remember several 'Hubert' jokes whose form I don't remember. I too
regret the inability to collect these as I would books.


Date: 25 May 1981 1428-PDT (Monday)
From: Lauren at UCLA-SECURITY (Lauren Weinstein)
Subject: Rocky and Bullwinkle

I stand by my previous statements about the Derby and the Moonmen
until documented evidence to the contrary is presented. Chuckle.



Date: 25 May 1981 11:14:09-PDT
From: Cory.cc-06 at Berkeley
Subject: Robots ...

An interesting robot in "Robots have no tails" By Henry

Many robots of all shapes and sizes in "The Reproductive
System" or "Mechasm" by Sladek.


Date: 21 May 1981 2241-EDT
From: KJB at MIT-DMS (Kevin J. Burnett)
Subject: Children's TV

I sure do remember back then when I used to see all of those programs
like The Jetsons etc. I also remember about Aqua boy.. That
whatever-it-was in the last digest (5/21) was correct to my knowledge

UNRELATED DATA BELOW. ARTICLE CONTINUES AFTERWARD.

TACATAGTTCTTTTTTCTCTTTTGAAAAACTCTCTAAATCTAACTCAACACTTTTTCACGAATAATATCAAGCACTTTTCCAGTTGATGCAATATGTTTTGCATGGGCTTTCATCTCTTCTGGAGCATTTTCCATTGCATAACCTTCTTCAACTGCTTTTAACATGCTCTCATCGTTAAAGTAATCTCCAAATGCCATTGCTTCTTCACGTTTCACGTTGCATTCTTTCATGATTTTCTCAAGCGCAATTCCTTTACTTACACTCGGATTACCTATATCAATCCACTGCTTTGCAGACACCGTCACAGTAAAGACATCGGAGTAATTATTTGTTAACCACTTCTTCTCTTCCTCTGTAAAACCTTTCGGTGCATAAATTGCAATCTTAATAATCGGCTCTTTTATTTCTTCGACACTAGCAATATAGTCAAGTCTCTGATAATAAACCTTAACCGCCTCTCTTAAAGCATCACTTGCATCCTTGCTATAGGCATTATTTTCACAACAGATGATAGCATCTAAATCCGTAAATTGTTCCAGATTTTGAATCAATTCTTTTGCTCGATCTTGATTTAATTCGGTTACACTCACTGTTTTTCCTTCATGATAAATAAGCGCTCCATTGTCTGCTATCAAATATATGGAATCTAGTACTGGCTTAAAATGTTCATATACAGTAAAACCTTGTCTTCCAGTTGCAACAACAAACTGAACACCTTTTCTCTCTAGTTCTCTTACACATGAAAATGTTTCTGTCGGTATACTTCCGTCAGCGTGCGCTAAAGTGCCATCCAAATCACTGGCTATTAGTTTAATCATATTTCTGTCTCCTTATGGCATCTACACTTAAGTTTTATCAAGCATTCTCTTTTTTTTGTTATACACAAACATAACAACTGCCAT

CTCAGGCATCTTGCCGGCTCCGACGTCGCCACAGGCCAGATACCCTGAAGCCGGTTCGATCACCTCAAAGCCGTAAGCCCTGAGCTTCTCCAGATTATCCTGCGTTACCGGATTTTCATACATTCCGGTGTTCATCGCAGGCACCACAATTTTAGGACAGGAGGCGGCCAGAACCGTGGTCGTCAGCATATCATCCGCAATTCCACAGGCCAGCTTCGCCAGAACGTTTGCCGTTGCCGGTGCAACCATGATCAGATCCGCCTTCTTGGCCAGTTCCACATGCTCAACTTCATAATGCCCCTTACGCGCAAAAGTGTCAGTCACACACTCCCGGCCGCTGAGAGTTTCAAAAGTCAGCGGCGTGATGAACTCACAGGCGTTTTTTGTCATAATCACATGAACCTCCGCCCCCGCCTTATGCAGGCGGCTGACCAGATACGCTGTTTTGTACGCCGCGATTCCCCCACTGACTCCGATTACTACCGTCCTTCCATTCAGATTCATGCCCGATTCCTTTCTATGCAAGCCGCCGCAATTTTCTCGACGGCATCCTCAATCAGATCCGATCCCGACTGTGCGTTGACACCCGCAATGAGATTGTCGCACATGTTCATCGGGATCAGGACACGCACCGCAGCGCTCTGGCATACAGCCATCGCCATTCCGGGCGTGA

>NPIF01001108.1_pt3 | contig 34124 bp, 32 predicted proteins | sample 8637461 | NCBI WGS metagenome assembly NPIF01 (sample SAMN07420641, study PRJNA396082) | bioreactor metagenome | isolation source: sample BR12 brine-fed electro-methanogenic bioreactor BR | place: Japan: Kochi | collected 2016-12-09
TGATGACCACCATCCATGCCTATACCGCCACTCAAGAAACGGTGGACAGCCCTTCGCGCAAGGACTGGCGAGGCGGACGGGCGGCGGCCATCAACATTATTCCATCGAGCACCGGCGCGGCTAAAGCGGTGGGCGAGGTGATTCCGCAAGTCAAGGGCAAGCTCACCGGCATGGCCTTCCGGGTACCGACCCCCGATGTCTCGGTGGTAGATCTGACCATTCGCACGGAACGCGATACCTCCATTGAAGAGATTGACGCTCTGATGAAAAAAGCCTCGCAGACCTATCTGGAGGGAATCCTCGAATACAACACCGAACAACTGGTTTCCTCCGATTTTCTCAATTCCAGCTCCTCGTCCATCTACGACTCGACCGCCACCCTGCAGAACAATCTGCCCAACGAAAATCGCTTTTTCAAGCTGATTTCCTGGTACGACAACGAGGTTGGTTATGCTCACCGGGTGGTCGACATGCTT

too. (I should know; I am only 14, so it wasn't really that long ago
compared to some of you) -Kevin


Date: 25 May 1981 06:18:43-PDT
From: decvax!duke!unc!smb at Berkeley
Subject: SF lovers and the Moons of Jupiter

The name of the Arthur Clarke story IS "Jupiter Five", and it appears
in "Reach for Tomorrow". A character is deliberately tossed towards
Jupiter to scare his companion, who is warned that a body falling from
that orbit towards the planet would reach atmosphere in about 1.5
hours. They deliberately omitted to mention that the body would have
to be at rest with respect to Jupiter; as is, his orbit would
intersect Jupiter Five's fairly soon. Clarke claims that it took 20
or 30 pages of orbital calculations to write the story.

Another description of the orbital mechanics of the Jovian system is
by Pournelle, in a column in the late lamented Galaxy magazine. It
was written shortly before the fly-bys that detected the immense
radiation fields around Jupiter, which (as he later wrote) ruined his
hypothesis: that in terms of delta-V necessary to move among them, a